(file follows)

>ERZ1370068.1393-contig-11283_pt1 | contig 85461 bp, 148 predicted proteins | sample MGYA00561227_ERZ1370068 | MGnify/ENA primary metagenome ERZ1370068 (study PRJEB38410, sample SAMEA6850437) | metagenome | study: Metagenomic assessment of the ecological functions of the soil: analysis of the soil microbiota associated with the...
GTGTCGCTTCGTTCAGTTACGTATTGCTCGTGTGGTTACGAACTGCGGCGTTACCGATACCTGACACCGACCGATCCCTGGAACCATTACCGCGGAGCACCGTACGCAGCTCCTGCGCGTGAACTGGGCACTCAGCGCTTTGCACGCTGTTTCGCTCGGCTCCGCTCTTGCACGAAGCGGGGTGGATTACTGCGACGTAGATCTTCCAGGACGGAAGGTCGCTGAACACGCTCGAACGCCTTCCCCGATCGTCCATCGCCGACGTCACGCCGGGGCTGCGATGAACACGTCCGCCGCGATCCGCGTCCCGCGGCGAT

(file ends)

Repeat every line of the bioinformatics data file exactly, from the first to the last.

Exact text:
>ERZ1370068.1393-contig-11283_pt1 | contig 85461 bp, 148 predicted proteins | sample MGYA00561227_ERZ1370068 | MGnify/ENA primary metagenome ERZ1370068 (study PRJEB38410, sample SAMEA6850437) | metagenome | study: Metagenomic assessment of the ecological functions of the soil: analysis of the soil microbiota associated with the...
GTGTCGCTTCGTTCAGTTACGTATTGCTCGTGTGGTTACGAACTGCGGCGTTACCGATACCTGACACCGACCGATCCCTGGAACCATTACCGCGGAGCACCGTACGCAGCTCCTGCGCGTGAACTGGGCACTCAGCGCTTTGCACGCTGTTTCGCTCGGCTCCGCTCTTGCACGAAGCGGGGTGGATTACTGCGACGTAGATCTTCCAGGACGGAAGGTCGCTGAACACGCTCGAACGCCTTCCCCGATCGTCCATCGCCGACGTCACGCCGGGGCTGCGATGAACACGTCCGCCGCGATCCGCGTCCCGCGGCGAT